Phillips said she saw people still waiting at bus stops within the blocked-off area.

DXC Technology Company and Lucile Packard Children's Hospital Stanford offices are a few of the many companies in the area.

The Santa Clara Valley Transportation Authority's bus lines 101, 102, 103 and 89 were rerouted during the police investigation, the agency said in an alert.

This story will be updated as more information becomes available.

Comments

Jason
Another Palo Alto neighborhood
on Oct 11, 2017 at 6:37 pm
Jason, Another Palo Alto neighborhood
on Oct 11, 2017 at 6:37 pm
Like this comment

3000 Hanover, where the threat was directed, is the HPE (Hewlett Packard Enterprise) campus, not HP which is located just up the hill at 1501 Page Mill (although they are right next to each other).


Scarecrow23
another community
on Oct 12, 2017 at 11:07 am
Scarecrow23, another community
on Oct 12, 2017 at 11:07 am
16 people like this

I work at HPi up the hill from the HPE campus So why was the campus on Lock down? Who's stupid policy is this PAPD? HPE? So their idea of public safety is to close & Lock every exit but one forcing ALL employees of both campuses to funnel out 1 exit? Had this been a real active shooter everyone would have been made a defenseless victim because they could not leave. This is BS and needs to be addressed ASAP

Lock down does NOT equal Safety..period!


Wrong report
Duveneck/St. Francis
on Oct 13, 2017 at 1:43 am
Wrong report, Duveneck/St. Francis
on Oct 13, 2017 at 1:43 am
2 people like this

Report is wrong. Traffic was badly affected from page mill to Stanford. It took me 1 hr to get from page mill to sandhill.


Gale Johnson
Registered user
Adobe-Meadow
on Oct 13, 2017 at 12:30 pm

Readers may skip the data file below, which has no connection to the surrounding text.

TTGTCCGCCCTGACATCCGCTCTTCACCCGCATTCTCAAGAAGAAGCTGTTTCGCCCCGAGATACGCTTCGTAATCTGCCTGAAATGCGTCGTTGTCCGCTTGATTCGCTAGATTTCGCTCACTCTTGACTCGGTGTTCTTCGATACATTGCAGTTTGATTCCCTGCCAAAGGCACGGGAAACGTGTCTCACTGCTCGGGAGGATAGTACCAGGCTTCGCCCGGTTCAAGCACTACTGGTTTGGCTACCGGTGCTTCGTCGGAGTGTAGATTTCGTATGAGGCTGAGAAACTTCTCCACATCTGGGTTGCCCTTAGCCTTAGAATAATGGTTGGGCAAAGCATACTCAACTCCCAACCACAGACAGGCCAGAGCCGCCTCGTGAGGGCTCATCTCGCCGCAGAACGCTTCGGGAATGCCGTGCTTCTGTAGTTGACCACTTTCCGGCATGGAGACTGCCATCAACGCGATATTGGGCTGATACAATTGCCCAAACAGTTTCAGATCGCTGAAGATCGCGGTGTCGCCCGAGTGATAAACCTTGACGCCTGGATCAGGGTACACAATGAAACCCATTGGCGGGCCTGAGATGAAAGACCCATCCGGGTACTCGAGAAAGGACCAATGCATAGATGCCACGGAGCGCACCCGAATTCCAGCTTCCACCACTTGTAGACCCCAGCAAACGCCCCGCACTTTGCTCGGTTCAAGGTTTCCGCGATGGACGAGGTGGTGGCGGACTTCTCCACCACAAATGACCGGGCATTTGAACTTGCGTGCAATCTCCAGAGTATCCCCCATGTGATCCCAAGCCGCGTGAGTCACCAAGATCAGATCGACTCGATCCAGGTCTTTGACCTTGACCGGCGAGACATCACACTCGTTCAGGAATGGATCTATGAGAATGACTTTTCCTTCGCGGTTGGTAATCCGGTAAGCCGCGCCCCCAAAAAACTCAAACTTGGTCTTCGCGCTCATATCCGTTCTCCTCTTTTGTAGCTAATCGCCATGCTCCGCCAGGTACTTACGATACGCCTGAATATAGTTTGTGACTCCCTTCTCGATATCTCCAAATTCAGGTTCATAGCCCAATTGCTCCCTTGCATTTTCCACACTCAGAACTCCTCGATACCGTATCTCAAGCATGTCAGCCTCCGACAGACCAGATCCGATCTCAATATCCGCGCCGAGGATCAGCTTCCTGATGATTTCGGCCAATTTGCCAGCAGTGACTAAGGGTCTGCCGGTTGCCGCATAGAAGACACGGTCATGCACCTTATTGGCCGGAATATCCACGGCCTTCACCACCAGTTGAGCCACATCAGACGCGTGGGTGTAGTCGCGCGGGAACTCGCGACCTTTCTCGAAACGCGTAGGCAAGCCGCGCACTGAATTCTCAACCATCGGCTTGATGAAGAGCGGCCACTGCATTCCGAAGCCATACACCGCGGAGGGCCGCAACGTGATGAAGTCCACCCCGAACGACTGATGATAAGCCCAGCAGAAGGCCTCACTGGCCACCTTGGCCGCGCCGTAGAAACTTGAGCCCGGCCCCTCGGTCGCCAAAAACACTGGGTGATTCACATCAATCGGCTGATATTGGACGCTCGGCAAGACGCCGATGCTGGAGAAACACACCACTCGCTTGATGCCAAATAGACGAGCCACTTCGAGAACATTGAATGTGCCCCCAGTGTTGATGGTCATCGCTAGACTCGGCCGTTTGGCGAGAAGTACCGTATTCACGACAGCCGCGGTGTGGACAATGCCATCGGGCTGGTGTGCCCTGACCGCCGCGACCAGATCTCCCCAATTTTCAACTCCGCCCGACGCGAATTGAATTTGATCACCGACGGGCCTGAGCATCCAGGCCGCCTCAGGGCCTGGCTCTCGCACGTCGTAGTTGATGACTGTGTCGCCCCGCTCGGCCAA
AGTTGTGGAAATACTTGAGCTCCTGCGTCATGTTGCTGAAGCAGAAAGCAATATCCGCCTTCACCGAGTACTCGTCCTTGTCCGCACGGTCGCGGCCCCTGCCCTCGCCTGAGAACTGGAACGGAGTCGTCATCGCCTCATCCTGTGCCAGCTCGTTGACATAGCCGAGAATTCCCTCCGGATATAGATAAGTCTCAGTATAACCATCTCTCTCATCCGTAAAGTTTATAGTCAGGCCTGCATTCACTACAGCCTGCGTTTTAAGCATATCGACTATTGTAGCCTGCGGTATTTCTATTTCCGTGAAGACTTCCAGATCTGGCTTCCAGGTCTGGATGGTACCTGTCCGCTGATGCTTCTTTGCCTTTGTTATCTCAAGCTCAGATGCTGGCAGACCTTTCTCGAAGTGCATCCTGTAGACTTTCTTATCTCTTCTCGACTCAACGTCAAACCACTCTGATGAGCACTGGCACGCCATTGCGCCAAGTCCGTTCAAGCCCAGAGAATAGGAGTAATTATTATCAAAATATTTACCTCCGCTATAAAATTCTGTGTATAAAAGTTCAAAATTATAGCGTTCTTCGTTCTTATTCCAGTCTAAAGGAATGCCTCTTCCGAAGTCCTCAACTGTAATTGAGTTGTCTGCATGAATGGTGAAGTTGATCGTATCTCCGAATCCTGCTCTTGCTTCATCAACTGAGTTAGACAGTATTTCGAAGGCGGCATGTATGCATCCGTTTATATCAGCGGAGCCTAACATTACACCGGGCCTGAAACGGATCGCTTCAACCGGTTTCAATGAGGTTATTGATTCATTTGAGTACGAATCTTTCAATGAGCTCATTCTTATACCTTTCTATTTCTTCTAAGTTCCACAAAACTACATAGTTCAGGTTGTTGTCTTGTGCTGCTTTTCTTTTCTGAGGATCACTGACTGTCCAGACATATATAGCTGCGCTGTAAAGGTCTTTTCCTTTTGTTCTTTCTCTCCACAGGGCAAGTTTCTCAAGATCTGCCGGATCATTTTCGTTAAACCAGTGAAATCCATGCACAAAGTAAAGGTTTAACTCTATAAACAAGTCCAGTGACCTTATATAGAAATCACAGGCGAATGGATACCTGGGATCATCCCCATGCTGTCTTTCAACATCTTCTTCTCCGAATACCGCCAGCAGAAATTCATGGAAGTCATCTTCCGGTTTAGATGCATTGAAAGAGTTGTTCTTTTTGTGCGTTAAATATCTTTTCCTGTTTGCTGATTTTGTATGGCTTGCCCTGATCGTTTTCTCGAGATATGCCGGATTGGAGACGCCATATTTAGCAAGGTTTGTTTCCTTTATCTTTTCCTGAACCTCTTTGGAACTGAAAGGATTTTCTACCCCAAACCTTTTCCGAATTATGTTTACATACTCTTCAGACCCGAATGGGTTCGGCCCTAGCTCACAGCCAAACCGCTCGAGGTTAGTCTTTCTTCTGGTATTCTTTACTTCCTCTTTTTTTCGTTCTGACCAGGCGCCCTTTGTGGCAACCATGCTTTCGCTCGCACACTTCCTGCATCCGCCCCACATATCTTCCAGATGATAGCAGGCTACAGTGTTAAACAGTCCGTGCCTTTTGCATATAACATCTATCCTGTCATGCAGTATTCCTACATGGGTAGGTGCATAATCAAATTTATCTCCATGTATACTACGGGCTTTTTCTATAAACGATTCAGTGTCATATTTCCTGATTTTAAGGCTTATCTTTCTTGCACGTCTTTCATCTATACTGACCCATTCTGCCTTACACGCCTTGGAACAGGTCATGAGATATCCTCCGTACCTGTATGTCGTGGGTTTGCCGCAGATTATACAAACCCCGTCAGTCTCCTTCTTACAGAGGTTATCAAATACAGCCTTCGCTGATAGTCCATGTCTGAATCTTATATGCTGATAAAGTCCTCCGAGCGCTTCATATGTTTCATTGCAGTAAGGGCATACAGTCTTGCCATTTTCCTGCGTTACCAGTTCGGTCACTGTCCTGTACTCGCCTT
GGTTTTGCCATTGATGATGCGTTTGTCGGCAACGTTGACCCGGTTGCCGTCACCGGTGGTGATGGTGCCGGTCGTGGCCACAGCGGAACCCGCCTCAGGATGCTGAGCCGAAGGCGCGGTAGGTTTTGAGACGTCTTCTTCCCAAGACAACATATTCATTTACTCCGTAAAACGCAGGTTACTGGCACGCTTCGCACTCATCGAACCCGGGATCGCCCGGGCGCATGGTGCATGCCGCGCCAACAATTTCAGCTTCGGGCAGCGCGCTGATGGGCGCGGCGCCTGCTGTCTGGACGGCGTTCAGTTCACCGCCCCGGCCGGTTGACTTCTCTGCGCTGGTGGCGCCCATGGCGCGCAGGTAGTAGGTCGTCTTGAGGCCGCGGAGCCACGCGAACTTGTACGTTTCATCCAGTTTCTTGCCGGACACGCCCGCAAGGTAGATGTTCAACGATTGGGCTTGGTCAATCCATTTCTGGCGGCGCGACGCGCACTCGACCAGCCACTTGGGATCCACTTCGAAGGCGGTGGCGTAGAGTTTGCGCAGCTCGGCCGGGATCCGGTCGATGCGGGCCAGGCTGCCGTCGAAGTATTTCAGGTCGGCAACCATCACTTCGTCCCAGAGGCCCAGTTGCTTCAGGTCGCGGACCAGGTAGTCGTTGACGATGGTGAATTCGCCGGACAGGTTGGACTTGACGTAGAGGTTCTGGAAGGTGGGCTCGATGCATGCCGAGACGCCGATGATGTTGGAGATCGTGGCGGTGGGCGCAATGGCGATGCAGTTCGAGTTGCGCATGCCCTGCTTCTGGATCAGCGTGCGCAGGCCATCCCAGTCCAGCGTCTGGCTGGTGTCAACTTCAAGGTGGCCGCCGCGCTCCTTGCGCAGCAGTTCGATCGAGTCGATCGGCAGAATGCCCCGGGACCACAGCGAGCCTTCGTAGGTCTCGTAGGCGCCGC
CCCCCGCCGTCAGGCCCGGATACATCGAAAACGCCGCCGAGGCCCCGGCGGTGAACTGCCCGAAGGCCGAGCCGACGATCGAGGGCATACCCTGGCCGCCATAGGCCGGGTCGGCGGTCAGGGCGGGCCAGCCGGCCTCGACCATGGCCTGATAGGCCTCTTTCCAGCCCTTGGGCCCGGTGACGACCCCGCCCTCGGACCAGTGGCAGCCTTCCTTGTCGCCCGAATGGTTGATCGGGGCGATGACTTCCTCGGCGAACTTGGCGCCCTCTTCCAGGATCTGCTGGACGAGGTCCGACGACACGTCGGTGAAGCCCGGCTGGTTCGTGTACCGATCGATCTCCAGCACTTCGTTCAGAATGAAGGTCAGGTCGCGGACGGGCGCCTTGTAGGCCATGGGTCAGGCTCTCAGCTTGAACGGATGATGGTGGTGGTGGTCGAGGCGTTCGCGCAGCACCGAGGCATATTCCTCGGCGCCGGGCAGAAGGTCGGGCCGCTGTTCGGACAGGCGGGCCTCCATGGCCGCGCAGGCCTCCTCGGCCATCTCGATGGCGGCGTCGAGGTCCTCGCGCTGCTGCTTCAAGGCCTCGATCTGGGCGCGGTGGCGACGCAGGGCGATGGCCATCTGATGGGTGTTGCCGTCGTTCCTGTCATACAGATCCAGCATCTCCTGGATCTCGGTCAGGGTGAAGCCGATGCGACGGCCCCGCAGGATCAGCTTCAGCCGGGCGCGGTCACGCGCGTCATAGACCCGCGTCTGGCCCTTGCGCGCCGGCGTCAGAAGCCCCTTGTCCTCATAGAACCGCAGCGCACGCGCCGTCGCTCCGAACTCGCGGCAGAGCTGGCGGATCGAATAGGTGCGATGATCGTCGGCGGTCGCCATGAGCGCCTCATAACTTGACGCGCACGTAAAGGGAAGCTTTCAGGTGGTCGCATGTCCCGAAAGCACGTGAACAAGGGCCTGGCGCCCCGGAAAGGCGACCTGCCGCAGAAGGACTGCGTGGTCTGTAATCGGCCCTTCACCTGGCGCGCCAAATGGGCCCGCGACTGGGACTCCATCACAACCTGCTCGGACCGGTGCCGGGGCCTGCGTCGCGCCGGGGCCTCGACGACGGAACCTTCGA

Gale Johnson, Adobe-Meadow
Registered user
on Oct 13, 2017 at 12:30 pm
Like this comment

I guess they did the right thing, for precautionary reasons, but it bodes the question...if anyone can, and wants to make a call and cause this kind of chaos and traffic shutdown on Page Mill Rd for that long, what can be done to prevent it? I suggest there is nothing that can be done...so we will just have to live with this new world we live in, with all it's instant communications ability helping us on one hand, but having the ability to hurt us on the other hand. "A nice dilemma, we have here".


Yes wrong report
Old Palo Alto
on Oct 13, 2017 at 5:23 pm
Yes wrong report, Old Palo Alto
on Oct 13, 2017 at 5:23 pm
2 people like this

I agree with wrong report. The traffic was disastrous!


Sophie Mutter
another community
on Oct 14, 2017 at 8:59 am
Sophie Mutter , another community
on Oct 14, 2017 at 8:59 am
Like this comment

The security announced to evacuate the building at 5, and wanted all buildings clear at 5:30. It took me more than 1hour to leave the parking lot. Hypothetically, if it were a real emergency, everyone on the parking lot would be easily targeted.